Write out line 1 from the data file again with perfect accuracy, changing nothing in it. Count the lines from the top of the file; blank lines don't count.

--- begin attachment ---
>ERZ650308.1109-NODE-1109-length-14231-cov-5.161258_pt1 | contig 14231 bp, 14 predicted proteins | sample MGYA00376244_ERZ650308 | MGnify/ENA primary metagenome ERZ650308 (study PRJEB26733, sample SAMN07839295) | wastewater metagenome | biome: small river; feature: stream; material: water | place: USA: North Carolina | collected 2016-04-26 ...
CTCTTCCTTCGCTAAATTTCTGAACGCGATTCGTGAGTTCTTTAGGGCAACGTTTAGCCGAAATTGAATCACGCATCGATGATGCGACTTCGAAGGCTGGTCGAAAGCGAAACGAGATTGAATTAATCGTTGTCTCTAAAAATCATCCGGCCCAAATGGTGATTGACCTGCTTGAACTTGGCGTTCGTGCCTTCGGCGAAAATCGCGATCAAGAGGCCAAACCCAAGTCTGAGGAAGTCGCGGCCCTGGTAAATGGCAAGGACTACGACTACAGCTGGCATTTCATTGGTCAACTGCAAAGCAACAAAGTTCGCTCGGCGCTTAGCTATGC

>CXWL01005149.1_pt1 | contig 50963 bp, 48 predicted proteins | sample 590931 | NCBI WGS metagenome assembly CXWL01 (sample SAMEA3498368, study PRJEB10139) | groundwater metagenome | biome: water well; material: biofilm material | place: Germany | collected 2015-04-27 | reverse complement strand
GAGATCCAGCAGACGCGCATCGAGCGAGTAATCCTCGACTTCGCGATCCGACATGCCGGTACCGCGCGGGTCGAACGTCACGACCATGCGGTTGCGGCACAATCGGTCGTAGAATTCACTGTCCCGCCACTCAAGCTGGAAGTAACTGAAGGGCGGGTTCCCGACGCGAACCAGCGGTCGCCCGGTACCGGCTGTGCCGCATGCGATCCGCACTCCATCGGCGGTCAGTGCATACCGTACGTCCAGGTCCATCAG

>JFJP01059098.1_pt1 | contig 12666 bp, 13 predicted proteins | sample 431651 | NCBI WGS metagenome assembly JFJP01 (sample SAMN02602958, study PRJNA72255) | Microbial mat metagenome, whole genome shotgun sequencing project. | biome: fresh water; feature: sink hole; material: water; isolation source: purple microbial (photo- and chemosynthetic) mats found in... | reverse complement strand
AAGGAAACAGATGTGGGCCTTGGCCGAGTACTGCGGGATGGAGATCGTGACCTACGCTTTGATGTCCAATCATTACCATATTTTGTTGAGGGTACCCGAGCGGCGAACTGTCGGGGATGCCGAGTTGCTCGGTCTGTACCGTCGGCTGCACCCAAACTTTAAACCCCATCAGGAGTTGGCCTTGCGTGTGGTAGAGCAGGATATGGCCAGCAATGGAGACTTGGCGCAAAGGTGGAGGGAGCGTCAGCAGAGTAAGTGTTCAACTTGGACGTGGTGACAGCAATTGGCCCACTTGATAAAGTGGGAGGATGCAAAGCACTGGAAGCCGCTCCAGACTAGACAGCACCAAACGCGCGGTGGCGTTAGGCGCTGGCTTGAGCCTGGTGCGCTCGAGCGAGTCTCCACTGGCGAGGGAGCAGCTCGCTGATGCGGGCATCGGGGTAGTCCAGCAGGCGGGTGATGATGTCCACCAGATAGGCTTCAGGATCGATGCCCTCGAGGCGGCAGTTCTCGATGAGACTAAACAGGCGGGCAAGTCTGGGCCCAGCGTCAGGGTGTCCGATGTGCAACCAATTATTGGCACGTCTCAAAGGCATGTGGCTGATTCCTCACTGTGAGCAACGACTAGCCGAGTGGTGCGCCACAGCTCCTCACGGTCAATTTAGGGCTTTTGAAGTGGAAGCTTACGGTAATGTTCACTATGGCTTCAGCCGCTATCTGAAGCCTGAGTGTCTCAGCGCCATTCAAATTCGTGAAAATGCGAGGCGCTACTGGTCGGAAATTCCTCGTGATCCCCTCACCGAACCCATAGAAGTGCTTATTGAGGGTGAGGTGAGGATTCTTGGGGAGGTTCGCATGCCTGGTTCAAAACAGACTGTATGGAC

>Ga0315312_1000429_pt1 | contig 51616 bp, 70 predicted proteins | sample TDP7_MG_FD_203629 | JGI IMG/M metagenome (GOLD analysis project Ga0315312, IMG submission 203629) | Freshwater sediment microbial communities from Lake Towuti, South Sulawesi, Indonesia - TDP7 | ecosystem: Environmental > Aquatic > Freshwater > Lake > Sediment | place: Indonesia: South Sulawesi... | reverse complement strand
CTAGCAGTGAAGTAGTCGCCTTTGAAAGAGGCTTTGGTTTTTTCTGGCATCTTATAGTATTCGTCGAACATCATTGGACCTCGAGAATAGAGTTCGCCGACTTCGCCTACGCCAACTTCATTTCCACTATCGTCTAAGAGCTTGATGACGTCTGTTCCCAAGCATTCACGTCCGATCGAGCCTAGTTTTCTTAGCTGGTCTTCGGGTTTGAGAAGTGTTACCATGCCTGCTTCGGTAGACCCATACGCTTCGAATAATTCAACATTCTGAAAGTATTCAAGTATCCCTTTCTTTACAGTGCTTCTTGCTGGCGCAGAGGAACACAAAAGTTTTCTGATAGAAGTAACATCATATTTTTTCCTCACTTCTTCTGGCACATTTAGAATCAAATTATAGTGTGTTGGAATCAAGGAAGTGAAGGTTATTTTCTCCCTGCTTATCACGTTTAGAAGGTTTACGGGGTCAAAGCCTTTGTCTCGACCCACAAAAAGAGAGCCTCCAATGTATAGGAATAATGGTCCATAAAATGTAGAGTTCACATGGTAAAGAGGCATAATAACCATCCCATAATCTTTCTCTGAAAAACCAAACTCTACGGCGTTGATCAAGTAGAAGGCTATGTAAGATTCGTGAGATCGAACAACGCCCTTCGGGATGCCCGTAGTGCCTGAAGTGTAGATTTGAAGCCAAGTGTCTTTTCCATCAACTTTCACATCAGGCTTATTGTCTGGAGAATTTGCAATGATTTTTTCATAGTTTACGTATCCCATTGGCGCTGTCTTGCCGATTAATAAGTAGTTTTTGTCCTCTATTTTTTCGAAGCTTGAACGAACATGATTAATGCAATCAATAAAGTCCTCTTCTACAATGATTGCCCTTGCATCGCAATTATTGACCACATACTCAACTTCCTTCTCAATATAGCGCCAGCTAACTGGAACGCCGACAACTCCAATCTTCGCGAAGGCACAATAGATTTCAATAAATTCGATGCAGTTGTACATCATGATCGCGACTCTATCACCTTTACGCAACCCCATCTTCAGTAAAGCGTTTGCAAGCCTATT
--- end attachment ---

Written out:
>ERZ650308.1109-NODE-1109-length-14231-cov-5.161258_pt1 | contig 14231 bp, 14 predicted proteins | sample MGYA00376244_ERZ650308 | MGnify/ENA primary metagenome ERZ650308 (study PRJEB26733, sample SAMN07839295) | wastewater metagenome | biome: small river; feature: stream; material: water | place: USA: North Carolina | collected 2016-04-26 ...